June 2, 2010

Butt Cut

Posted in Life tagged , , , , , , , at 1:08 am by lindaslongview

I have always loved mangoes.  Even though I grew up in the middle of nowhere and had never seen a mango, I loved the mango flavor in the Tropical Fruit Lifesavers, so my world rocked the day I had a REAL mango.  I’m fully addicted with a three-pack a week habit from Costco…

My friend Gayle mentioned to me the other day that she needed a mango lesson because they are hard to select and then cut.

My advice (hardly long view, but advice nonetheless):  It’s the butt cut!

Gayle’s Mango Select and Cut Lesson:

  1. Purchase the yellow/orangish “champagne” mangoes from Costco – they come in a pack of six.  (They aren’t always the Ciruli brand, but they have a similar look).  These are the most consistent mangoes for novices!  😉
  2. Inspect the mango for slight softness and excellence in color – should be slighly orangish when ripe.  If the skin starts getting wrinkled, it will be okay, but it’s a bit like a brown banana – it’s getting old.
  3. Find the butt of the mango.
  4. Slice off the butt of the mango.  (I like a small bladed knife with slight serration – usually an apple paring knife).
  5. Use the now flat butt of the mango to stand it on end for slicing the sides away from the interior flat pit.  Slice the 1st side away guiding the knife down the flat side of the pit – stay as close to the pit as you can.
  6. Repeat on the 2nd side.
  7. Hold the pit to allow you to remove the rind from the flesh remaining around the pit.
  8. Eat the pit like an animal!  (My favorite part!)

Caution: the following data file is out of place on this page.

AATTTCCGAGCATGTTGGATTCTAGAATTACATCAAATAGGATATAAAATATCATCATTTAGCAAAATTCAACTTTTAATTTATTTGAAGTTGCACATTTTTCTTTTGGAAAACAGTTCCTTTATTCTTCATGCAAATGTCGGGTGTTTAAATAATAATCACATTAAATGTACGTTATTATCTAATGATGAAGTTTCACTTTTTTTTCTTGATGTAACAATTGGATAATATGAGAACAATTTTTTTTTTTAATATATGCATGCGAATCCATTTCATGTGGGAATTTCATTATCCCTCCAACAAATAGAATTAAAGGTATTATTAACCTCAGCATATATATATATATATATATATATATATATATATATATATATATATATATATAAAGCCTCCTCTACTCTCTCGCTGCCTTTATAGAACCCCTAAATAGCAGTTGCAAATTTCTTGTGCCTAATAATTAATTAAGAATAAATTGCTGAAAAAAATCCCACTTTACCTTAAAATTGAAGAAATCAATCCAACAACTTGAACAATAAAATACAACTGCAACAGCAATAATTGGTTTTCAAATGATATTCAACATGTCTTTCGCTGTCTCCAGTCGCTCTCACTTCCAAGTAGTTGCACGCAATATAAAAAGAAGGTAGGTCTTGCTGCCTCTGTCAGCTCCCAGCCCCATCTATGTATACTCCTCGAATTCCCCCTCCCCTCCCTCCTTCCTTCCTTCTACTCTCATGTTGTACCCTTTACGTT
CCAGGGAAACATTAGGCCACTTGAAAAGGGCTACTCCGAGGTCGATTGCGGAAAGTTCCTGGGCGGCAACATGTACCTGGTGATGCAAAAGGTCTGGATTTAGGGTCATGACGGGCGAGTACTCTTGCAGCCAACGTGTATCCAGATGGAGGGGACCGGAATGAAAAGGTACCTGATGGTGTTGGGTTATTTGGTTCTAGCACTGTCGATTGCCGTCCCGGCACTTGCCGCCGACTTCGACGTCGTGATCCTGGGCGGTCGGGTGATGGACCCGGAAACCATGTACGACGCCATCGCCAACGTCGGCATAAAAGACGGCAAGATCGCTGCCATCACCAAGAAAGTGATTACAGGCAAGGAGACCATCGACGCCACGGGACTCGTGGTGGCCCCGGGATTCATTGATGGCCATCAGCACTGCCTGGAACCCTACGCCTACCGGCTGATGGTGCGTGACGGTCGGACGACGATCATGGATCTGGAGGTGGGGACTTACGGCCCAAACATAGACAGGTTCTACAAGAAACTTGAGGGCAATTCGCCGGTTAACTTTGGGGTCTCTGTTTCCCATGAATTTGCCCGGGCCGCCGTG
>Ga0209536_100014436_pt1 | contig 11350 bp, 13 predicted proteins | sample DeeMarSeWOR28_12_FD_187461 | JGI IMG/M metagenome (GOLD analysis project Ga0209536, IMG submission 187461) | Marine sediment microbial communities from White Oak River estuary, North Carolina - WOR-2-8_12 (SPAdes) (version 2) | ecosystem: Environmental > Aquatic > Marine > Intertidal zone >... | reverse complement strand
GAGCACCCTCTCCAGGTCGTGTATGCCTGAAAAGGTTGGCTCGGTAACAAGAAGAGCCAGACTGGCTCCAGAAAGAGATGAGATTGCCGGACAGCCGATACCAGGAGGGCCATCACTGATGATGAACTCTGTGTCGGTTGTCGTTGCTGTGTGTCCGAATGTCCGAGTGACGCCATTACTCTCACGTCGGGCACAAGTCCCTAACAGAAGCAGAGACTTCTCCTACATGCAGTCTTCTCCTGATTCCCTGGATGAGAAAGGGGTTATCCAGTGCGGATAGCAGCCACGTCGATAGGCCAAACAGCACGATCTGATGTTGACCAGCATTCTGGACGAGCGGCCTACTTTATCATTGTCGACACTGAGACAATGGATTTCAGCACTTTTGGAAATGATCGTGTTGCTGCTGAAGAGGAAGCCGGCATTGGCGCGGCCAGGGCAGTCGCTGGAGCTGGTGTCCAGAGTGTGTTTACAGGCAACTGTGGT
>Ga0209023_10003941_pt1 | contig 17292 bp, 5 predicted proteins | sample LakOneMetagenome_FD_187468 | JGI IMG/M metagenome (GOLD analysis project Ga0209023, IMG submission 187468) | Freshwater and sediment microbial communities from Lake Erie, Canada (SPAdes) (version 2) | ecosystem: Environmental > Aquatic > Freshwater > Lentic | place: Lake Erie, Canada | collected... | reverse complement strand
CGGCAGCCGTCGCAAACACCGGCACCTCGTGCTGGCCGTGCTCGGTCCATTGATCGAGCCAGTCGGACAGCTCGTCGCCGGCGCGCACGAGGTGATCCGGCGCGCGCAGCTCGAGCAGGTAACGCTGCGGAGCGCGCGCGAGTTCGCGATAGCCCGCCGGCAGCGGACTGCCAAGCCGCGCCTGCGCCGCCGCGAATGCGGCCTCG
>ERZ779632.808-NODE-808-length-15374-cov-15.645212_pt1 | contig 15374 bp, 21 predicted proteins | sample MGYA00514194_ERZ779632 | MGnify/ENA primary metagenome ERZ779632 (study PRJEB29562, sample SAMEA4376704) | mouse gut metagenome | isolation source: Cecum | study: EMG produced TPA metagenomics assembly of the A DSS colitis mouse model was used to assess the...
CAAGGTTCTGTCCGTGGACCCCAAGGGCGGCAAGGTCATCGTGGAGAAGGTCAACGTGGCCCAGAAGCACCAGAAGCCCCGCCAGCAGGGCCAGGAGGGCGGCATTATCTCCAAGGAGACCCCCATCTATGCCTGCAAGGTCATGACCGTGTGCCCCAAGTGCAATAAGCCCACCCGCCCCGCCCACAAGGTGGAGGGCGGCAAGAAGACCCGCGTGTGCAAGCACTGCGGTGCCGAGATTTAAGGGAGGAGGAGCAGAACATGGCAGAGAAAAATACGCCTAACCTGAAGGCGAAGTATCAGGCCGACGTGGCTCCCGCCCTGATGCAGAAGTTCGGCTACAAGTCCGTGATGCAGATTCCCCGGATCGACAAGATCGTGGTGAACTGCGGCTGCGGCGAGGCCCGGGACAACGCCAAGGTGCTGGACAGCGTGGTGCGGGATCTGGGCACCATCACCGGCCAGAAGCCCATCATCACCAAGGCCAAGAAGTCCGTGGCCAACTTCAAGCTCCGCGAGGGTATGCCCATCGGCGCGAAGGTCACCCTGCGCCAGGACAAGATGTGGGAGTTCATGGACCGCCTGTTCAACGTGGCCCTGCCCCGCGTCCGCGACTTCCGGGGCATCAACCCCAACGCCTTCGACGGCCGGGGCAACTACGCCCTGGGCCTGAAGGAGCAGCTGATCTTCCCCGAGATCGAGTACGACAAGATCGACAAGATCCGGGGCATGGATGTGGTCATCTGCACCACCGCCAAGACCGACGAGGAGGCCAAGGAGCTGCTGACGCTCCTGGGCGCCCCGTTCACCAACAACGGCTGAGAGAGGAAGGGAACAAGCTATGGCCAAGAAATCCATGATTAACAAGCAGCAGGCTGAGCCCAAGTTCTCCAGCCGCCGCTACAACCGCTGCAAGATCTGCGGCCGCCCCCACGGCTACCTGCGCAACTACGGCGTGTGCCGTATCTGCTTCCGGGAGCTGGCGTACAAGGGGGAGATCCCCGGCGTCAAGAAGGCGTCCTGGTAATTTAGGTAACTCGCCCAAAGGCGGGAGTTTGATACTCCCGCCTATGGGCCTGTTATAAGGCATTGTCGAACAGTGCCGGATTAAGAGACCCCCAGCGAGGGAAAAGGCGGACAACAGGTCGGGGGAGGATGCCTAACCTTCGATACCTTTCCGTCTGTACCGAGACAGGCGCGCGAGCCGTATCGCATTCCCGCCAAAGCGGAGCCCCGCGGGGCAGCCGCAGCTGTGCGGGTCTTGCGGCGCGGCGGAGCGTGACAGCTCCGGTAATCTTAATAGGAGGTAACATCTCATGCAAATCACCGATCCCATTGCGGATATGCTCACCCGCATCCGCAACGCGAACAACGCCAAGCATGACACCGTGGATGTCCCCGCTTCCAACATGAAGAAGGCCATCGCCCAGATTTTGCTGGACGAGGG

9. Use a spoon to scoop the delicious flesh from the two sides.
  10. Enjoy!

For non-spoon eating preparation, do #7 (remove rind – essentially peeling an apple with a knife) BEFORE #5 & 6, keep #8, and change #9 to “slice appealingly and eat delicious flesh with a fork!”

Butt really how does this relate to the Long View?….

It’s connected via Chip & Dan Heath’s story on “How to teach a monkey to ride a skateboard” in their new book, Switch:

The answer doesn’t involve punishment.  Animal trainers rarely use punishment these days.  You can punish an elephant only so many times before you wind up as a splinter.  Instead trainers set a behavioral destination and then use “approximations,” meaning that they reward each tiny step toward destination.  For example, in the first hour of the first day of training, the future skateboarding monkey gets a chunk of mango for not freaking out when the trainer puts the board in his cage.  Later he gets mango for touching the board, then for sitting on it, then for letting the trainer push him back and forth on it.  Mango, mango, mango.  Hundreds of sessions later, you’ve got a mango-bloated monkey ready to skate a half-pipe.”

And there is the Long View connection – mango is a long-view training tool!

Have you had some mango today?!  🙂